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Naoyuki Tanimoto, Vithiyanjali Sothilingam, Gabriele Gloeckner, Elizabeth Bryda, Peter Humphries, Martin Biel, Mathias Seeliger; Contributions of Non-Visual Sensory Signals to the Murine Flash ERG. Invest. Ophthalmol. Vis. Sci. 2013;54(15):6126.
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Electroretinography (ERG) is used to assess retinal function in disease as well as functional recovery following a therapeutic intervention. In these cases, vision-related retinal electrical activity may be rather low, and light-independent but event-related responses become influential in the recordings. Here, we examine the impact of ERG-like potentials triggered by the sound associated with the Xenon flash discharge in mice.
Functionally normal wild-type mice (C57Bl/6), mice with rod function only (Cnga3-/-), mice lacking any photoreceptor function (Cnga3-/-rho-/-), and mice with no auditory function (Cdh23 vAlb/vAlb), were examined in vivo with Xenon flash ERG systems. In some of the experiments, event-related acoustic stimulation was suppressed with a white noise generator.
Small signals, featuring an initial a-wave like deflection at about 20 ms, and a subsequent b-wave like deflection peaking at about 40 ms after the flash, were present in different mouse lines under conditions where usually no ERG responses can be detected: in Cnga3-/- mice under photopic conditions, in C57Bl/6 mice at very low stimulus intensities under photopic conditions, and in Cnga3-/-rho-/- mice under both scotopic and photopic conditions. In contrast, such signals could not be elicited in Cdh23 vAlb/vAlb mice. Furthermore, by masking the click sound of the Xenon flash discharge using continuous white noise, we were able to suppress the event-related signals in a reversible manner.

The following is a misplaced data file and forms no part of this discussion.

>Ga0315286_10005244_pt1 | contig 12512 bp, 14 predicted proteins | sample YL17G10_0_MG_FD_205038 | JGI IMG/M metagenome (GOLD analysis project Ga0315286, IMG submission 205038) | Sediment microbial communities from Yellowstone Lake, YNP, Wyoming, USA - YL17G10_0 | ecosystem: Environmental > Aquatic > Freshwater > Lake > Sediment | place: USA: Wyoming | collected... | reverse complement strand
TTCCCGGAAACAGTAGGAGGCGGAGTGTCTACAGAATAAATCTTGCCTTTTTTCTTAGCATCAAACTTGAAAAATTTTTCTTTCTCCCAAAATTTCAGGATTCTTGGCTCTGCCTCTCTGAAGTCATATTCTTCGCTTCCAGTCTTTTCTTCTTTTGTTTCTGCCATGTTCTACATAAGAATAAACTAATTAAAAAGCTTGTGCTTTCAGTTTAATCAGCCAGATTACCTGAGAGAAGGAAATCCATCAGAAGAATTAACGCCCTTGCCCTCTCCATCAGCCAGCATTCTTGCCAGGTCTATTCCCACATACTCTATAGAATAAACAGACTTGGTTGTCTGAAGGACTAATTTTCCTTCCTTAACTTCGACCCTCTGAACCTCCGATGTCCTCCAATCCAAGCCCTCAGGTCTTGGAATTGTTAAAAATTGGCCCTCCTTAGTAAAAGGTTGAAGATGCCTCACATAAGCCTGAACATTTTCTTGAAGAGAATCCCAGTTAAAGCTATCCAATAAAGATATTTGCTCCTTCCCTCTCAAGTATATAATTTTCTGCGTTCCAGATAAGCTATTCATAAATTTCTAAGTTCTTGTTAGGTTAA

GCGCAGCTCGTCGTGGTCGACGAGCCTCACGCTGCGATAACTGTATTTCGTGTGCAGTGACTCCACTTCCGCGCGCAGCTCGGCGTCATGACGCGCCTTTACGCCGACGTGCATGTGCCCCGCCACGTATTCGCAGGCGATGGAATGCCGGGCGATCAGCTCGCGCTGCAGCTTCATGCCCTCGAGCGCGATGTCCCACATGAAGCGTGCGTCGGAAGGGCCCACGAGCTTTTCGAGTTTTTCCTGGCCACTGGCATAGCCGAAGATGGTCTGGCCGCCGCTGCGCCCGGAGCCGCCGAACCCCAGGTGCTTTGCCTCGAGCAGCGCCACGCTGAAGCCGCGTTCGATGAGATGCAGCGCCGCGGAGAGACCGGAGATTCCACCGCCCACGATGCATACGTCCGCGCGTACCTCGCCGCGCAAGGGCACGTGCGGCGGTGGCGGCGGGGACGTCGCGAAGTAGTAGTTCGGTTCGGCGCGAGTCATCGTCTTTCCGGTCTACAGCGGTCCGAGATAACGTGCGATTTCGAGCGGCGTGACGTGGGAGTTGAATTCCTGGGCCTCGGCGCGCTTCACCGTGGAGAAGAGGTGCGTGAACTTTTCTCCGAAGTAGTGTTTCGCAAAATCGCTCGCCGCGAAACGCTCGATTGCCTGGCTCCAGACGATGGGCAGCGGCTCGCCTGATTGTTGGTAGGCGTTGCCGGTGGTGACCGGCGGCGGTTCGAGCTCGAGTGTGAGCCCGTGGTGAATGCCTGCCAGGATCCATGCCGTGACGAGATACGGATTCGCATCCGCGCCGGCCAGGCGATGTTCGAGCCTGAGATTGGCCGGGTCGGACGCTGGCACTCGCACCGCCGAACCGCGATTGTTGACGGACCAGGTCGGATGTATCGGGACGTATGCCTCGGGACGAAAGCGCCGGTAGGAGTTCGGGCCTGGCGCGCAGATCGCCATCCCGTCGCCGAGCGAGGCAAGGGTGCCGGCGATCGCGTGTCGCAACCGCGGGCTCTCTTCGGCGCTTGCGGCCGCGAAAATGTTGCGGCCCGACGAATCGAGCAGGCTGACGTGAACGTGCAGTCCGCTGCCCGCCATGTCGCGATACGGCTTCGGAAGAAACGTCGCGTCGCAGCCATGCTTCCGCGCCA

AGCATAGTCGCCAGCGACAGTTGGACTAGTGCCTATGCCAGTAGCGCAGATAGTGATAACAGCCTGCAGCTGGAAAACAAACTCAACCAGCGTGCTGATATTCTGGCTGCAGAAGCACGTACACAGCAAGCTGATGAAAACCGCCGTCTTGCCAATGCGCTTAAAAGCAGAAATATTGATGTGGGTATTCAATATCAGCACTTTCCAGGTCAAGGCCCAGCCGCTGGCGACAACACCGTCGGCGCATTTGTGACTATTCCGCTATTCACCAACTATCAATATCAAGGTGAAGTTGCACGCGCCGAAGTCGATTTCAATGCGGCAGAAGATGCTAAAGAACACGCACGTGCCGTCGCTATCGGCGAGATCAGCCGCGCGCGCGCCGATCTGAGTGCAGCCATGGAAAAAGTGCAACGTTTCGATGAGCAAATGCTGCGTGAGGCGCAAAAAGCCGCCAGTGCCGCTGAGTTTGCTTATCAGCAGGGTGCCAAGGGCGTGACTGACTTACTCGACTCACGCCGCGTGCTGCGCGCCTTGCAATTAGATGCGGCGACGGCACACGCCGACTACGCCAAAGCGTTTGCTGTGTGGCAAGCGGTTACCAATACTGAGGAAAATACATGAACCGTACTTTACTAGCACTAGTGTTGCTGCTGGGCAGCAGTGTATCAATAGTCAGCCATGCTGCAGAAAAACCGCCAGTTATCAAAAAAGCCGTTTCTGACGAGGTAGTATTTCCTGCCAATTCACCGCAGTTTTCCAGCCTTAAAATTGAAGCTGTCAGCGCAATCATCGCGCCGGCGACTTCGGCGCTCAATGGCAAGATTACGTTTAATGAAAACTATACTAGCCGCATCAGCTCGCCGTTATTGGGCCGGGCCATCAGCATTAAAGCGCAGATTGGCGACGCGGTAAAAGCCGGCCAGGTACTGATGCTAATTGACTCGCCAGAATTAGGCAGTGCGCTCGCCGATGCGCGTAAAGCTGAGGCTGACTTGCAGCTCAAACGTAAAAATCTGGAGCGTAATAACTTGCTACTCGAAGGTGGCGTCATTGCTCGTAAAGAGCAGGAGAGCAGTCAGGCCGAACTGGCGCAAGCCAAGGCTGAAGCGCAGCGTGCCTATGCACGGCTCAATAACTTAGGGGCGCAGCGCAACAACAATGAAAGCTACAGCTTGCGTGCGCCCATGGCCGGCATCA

In this study, we identified non-visual but event-related signals that contribute to the ERG in mice. The waveform and timing of these signals suggests that they resemble auditory evoked potentials. This finding may be of particular importance for the analysis and interpretation of ERG data in mice with reduced light-evoked responses.
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